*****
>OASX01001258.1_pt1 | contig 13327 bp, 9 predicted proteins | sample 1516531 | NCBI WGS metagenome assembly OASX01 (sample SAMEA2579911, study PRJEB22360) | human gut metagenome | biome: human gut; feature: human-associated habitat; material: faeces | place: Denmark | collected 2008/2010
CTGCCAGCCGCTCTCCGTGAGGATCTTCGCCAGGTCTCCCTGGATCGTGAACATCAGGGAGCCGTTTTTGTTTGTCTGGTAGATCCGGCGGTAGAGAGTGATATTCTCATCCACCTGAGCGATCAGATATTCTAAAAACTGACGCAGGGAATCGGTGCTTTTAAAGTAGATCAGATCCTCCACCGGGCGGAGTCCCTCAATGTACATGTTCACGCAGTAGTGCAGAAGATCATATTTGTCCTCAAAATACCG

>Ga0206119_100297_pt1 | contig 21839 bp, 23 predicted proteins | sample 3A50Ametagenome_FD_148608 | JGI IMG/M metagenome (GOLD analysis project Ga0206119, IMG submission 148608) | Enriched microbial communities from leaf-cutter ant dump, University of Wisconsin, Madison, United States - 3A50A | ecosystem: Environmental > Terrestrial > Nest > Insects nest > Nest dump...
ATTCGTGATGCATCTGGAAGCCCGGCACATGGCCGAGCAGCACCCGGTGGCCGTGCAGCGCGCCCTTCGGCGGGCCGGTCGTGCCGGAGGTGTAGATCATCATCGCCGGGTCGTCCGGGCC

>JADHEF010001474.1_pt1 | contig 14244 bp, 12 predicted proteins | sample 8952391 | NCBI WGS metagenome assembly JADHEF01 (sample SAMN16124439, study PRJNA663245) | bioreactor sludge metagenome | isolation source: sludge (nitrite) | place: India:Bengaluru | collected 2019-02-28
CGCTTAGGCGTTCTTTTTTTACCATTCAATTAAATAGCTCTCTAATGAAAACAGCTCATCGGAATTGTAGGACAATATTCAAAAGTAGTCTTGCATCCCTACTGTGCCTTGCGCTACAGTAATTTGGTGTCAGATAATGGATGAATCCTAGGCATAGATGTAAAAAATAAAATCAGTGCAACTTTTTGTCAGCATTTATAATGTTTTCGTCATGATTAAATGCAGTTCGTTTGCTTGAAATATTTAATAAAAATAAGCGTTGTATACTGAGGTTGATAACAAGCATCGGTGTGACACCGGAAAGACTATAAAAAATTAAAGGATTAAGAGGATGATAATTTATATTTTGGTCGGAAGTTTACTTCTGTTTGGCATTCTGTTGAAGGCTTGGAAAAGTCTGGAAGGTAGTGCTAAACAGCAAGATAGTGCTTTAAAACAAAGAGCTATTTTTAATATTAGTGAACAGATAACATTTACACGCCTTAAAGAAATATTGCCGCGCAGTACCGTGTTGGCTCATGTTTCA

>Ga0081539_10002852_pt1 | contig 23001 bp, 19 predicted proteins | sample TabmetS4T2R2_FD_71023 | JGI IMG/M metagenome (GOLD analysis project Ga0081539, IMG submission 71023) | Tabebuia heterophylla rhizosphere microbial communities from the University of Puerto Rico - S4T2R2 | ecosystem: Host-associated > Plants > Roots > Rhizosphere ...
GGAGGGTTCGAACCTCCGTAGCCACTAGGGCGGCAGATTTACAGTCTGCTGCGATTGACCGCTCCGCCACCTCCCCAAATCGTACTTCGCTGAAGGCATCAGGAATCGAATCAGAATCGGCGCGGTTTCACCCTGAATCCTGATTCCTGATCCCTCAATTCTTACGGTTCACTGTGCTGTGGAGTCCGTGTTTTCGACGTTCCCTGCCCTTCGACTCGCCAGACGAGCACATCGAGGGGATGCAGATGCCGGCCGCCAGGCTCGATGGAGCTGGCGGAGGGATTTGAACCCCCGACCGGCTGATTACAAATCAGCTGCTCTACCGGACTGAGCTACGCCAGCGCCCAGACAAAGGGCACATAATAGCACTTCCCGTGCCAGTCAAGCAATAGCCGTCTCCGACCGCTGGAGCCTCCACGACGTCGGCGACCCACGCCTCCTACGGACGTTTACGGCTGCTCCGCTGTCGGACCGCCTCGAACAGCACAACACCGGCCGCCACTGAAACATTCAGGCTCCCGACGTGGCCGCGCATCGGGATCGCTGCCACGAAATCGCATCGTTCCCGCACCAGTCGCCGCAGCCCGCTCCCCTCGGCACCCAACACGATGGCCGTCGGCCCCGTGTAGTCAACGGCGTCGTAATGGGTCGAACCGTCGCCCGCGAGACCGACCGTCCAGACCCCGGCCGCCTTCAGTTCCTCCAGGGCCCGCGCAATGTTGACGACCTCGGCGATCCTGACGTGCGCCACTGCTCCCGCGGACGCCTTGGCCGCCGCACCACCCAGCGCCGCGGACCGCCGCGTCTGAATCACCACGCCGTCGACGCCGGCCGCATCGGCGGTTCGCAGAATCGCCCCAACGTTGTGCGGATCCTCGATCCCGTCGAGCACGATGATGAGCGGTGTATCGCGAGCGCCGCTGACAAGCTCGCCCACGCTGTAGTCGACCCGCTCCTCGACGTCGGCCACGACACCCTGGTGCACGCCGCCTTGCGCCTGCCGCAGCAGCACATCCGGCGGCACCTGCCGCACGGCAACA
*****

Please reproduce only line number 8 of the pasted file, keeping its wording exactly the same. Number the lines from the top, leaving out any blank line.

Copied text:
GGAGGGTTCGAACCTCCGTAGCCACTAGGGCGGCAGATTTACAGTCTGCTGCGATTGACCGCTCCGCCACCTCCCCAAATCGTACTTCGCTGAAGGCATCAGGAATCGAATCAGAATCGGCGCGGTTTCACCCTGAATCCTGATTCCTGATCCCTCAATTCTTACGGTTCACTGTGCTGTGGAGTCCGTGTTTTCGACGTTCCCTGCCCTTCGACTCGCCAGACGAGCACATCGAGGGGATGCAGATGCCGGCCGCCAGGCTCGATGGAGCTGGCGGAGGGATTTGAACCCCCGACCGGCTGATTACAAATCAGCTGCTCTACCGGACTGAGCTACGCCAGCGCCCAGACAAAGGGCACATAATAGCACTTCCCGTGCCAGTCAAGCAATAGCCGTCTCCGACCGCTGGAGCCTCCACGACGTCGGCGACCCACGCCTCCTACGGACGTTTACGGCTGCTCCGCTGTCGGACCGCCTCGAACAGCACAACACCGGCCGCCACTGAAACATTCAGGCTCCCGACGTGGCCGCGCATCGGGATCGCTGCCACGAAATCGCATCGTTCCCGCACCAGTCGCCGCAGCCCGCTCCCCTCGGCACCCAACACGATGGCCGTCGGCCCCGTGTAGTCAACGGCGTCGTAATGGGTCGAACCGTCGCCCGCGAGACCGACCGTCCAGACCCCGGCCGCCTTCAGTTCCTCCAGGGCCCGCGCAATGTTGACGACCTCGGCGATCCTGACGTGCGCCACTGCTCCCGCGGACGCCTTGGCCGCCGCACCACCCAGCGCCGCGGACCGCCGCGTCTGAATCACCACGCCGTCGACGCCGGCCGCATCGGCGGTTCGCAGAATCGCCCCAACGTTGTGCGGATCCTCGATCCCGTCGAGCACGATGATGAGCGGTGTATCGCGAGCGCCGCTGACAAGCTCGCCCACGCTGTAGTCGACCCGCTCCTCGACGTCGGCCACGACACCCTGGTGCACGCCGCCTTGCGCCTGCCGCAGCAGCACATCCGGCGGCACCTGCCGCACGGCAACA